A study on clinical and laboratory features of pit viper envenomation from Central Kerala, India


  • Hijaz P. T. Department of Medicine, Jubilee Mission Medical College and Research Institute Thrissur, Kerala, India
  • Anil Kumar C. R. Department of Medicine, Jubilee Mission Medical College and Research Institute Thrissur, Kerala, India
  • Bins M. John Department of Medicine, Jubilee Mission Medical College and Research Institute Thrissur, Kerala, India




Envenomation, Hypnale hypnale, Pit viper


Background: Snakebite envenomation is an important public health problem faced by the tropical countries with India, the worst affected in terms of mortality and morbidity. In spite of increasing reports of other snake species causing envenomation, the existing research and management strategies including antivenom are still focused on the “Big Four” species- Russel’s viper, saw scaled viper, common krait and spectacled cobra. Pit vipers as a group are being increasingly reported to cause human bites from different parts of the country. Hence, we decided to study the clinico-epidemiology of pit viper bites.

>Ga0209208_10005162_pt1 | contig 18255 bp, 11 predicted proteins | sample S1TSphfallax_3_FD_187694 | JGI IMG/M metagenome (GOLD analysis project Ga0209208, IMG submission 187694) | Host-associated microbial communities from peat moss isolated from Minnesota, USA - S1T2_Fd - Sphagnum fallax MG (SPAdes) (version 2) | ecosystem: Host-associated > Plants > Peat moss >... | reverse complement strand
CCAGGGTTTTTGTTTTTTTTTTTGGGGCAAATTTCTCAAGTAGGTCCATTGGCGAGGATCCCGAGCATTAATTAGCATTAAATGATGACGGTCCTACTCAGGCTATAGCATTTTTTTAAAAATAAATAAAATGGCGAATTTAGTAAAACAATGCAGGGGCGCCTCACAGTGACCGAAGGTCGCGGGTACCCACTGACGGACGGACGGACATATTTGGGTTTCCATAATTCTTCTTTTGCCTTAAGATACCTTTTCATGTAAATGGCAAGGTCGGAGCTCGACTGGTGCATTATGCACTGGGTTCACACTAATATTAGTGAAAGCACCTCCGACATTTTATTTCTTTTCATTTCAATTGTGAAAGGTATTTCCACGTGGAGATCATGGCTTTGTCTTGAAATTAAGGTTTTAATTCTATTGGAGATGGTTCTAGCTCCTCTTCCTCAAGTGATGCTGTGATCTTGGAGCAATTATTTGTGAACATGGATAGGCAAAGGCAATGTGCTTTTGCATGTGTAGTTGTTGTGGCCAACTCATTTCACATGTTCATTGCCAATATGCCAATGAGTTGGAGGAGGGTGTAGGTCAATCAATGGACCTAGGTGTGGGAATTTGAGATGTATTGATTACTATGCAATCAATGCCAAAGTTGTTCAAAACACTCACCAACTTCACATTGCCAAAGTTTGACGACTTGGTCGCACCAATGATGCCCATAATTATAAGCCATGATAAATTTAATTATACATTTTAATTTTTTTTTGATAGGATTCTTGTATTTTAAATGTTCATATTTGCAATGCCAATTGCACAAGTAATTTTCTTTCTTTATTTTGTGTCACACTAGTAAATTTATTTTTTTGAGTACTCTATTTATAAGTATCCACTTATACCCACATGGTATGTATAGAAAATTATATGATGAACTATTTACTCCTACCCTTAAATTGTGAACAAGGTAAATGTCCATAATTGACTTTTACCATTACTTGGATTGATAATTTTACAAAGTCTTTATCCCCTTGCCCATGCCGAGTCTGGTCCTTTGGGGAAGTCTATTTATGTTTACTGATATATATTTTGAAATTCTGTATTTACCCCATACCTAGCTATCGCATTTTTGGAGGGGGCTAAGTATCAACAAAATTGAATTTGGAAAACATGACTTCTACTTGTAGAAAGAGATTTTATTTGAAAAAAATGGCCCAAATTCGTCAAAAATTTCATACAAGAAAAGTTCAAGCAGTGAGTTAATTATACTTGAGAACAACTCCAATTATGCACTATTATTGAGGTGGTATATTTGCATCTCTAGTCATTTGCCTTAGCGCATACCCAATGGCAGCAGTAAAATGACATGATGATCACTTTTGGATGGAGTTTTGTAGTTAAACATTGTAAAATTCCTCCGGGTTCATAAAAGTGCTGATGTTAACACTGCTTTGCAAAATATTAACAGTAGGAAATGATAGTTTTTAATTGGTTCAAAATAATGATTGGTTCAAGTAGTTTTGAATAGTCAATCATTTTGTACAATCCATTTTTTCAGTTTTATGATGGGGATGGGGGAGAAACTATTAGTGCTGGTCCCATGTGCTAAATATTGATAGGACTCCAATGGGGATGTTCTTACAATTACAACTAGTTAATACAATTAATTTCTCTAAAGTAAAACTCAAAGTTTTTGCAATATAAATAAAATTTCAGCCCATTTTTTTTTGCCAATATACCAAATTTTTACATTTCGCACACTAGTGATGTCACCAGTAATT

Methods: 30 cases of proven pit viper bites who attended our Department during the study period of 18 months were analysed for the epidemiological factors, clinical features and abnormalities in laboratory parameters.

Results: Hump nosed pit viper (Hypnale hypnale) was responsible for all the thirty cases. 57% of cases were females. Mean age of victims was 41.8 years. 17 patients had exclusively local envenomation. Ten cases had coagulopathy along with local envenomation. Three patients developed acute kidney injury of whom three underwent dialysis. No mortality was observed in the study. Low fibrinogen levels were observed in all cases with coagulopathy and some had low levels of factor V (70%) and factor VIII (40%).

Conclusions: Hump nosed viper bites were observed to be common in this part of the country. Significant envenomation can occur. Further epidemiologic studies involving more centres will be helpful in quantifying the true incidence of bites. Since no specific antivenom is available, further researches in this direction are warranted.


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